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July 2021

Chili Pepper Chemical Might Help Cannabinoid Hyperemesis Syndrome

Cannabinoid hyperemesis syndrome (CHS) is a growing concern in emergency departments across the nation. It suddenly occurs in some chronic cannabis users with no warning. Patients become overwhelmed with severe bouts of nausea and vomiting, and they often have a strong desire to take scalding hot showers for relief. Typical anti-nausea medicine usually doesn’t help. But new research suggests capsaicin, a chemical found in chili peppers, might actually provide some relief. Here’s what we know so far.

Capsaicin is the active chemical in the capsicum plant. It’s believed that the desensitization of certain receptors in the nervous system might play a role in CHS. Blocking these receptors might provide relief. This is the same reason that capsaicin is used in other conditions, including diabetic neuropathy and pain. New early clinical research shows that applying 5 grams of a cream containing capsaicin 0.1% to the stomach slightly reduces nausea within 1 hour in patients with CHS. Nausea went away completely for 29% of patients using capsaicin compared to none of the patients receiving placebo. Other research in this area has been inconclusive, so larger-scale studies are still needed. Even so, applying capsaicin topically has a low risk for side effects compared to other treatments used for CHS, including antipsychotics and benzodiazepines. It’s also a low-cost treatment that patients might be able to administer themselves at home.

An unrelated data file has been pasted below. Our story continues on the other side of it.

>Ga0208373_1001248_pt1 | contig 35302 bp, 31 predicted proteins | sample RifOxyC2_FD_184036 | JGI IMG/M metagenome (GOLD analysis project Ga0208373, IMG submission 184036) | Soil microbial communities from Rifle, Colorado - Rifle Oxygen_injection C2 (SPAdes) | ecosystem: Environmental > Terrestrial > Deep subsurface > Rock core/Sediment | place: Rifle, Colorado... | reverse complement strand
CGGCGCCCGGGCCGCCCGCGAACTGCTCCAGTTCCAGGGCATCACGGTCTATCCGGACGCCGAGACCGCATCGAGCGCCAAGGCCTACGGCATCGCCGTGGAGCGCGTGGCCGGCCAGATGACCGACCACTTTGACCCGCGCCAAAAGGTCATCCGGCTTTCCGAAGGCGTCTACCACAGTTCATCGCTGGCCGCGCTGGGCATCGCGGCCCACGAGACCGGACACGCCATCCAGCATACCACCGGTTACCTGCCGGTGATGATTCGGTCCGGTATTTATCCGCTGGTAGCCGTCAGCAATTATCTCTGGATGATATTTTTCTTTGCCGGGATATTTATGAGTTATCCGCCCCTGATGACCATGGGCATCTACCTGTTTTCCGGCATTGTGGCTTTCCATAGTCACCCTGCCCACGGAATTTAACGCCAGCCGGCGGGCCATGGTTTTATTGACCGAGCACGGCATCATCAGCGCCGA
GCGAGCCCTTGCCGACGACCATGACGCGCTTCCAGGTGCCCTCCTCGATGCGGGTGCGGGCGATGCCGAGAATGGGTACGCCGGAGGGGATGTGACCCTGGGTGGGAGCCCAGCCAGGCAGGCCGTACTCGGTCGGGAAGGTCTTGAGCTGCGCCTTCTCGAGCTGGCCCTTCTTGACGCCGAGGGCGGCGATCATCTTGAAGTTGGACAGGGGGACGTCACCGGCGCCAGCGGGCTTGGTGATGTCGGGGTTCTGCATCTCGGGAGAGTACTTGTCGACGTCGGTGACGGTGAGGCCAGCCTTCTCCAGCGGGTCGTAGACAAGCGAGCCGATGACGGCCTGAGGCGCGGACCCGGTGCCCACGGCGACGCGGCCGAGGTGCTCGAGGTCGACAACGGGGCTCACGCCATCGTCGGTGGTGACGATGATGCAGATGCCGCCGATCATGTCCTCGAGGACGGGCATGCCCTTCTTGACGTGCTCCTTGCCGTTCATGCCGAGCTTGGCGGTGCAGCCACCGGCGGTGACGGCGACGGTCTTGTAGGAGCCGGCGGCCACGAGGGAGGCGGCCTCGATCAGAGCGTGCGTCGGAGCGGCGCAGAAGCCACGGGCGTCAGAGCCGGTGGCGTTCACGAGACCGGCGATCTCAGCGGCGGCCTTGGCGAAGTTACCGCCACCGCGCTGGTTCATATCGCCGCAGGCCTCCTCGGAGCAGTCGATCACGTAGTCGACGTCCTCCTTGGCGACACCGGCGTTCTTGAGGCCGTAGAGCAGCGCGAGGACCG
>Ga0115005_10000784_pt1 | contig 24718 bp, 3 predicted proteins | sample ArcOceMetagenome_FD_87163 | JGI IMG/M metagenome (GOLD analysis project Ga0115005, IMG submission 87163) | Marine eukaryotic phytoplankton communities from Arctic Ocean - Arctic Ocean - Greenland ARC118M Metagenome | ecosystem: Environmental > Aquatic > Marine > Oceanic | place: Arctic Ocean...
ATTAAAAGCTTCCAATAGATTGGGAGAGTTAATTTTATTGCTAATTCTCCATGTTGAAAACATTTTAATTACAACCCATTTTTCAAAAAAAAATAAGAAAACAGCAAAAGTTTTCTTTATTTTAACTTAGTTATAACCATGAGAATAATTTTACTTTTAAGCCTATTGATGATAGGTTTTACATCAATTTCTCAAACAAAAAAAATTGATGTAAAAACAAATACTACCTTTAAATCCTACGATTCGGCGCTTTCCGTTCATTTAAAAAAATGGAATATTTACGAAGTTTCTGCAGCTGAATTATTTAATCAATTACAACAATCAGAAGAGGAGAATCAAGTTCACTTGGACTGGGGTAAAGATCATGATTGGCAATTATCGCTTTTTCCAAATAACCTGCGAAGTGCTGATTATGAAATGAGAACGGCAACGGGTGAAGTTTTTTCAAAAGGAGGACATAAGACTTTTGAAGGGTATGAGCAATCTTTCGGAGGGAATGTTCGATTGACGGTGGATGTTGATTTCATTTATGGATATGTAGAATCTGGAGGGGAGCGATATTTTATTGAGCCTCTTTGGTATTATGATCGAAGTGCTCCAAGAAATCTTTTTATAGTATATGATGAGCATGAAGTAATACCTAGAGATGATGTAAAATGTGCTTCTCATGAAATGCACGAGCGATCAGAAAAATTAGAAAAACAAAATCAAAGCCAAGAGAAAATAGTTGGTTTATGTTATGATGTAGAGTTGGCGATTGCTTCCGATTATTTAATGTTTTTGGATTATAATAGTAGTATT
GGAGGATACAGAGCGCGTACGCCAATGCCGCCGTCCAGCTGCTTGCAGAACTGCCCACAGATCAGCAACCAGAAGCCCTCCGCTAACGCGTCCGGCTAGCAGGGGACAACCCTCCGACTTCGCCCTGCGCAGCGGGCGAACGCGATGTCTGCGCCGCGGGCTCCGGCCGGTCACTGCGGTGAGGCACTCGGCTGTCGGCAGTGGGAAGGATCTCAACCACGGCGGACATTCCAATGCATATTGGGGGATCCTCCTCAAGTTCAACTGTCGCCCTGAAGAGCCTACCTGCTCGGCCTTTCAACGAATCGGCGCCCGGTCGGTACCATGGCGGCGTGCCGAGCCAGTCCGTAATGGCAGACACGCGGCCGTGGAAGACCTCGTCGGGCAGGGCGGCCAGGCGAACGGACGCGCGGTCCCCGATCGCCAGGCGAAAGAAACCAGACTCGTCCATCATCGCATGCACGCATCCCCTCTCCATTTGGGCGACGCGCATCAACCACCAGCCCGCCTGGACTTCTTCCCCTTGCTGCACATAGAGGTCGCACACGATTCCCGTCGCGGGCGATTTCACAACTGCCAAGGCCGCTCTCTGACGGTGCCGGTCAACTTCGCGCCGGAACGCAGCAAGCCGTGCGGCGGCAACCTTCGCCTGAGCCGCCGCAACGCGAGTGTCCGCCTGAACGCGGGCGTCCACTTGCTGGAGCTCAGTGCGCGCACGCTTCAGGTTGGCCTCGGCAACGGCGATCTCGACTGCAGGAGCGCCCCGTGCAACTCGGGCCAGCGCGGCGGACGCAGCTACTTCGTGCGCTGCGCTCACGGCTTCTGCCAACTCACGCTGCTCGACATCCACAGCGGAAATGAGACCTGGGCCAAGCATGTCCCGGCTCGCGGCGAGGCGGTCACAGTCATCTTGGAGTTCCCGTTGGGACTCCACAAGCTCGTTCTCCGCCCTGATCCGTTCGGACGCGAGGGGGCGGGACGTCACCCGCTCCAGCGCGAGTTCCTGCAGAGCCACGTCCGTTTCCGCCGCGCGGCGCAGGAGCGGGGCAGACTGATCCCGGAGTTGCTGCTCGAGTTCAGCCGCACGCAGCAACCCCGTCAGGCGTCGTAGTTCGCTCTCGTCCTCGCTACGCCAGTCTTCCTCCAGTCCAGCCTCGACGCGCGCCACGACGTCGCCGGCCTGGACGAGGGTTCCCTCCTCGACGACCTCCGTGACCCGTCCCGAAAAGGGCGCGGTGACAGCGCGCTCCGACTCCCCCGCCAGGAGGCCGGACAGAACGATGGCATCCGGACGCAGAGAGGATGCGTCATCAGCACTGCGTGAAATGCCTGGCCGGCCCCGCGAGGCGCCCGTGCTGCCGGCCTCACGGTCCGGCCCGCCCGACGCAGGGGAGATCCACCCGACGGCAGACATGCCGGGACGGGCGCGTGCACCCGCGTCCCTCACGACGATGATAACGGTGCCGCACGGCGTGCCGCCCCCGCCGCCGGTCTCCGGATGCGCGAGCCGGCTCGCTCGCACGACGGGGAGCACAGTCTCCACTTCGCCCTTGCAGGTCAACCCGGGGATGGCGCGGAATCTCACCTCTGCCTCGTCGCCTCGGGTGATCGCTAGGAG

While this new research is promising, emphasize to patients that the only long-term treatment for CHS is stopping cannabis use entirely. This means all cannabinoid products, including CBD. It’s not entirely clear why some people suddenly react to cannabis this way, but CHS can lead to serious complications – even death. Counsel all patients who are considering cannabis use about this possible risk.

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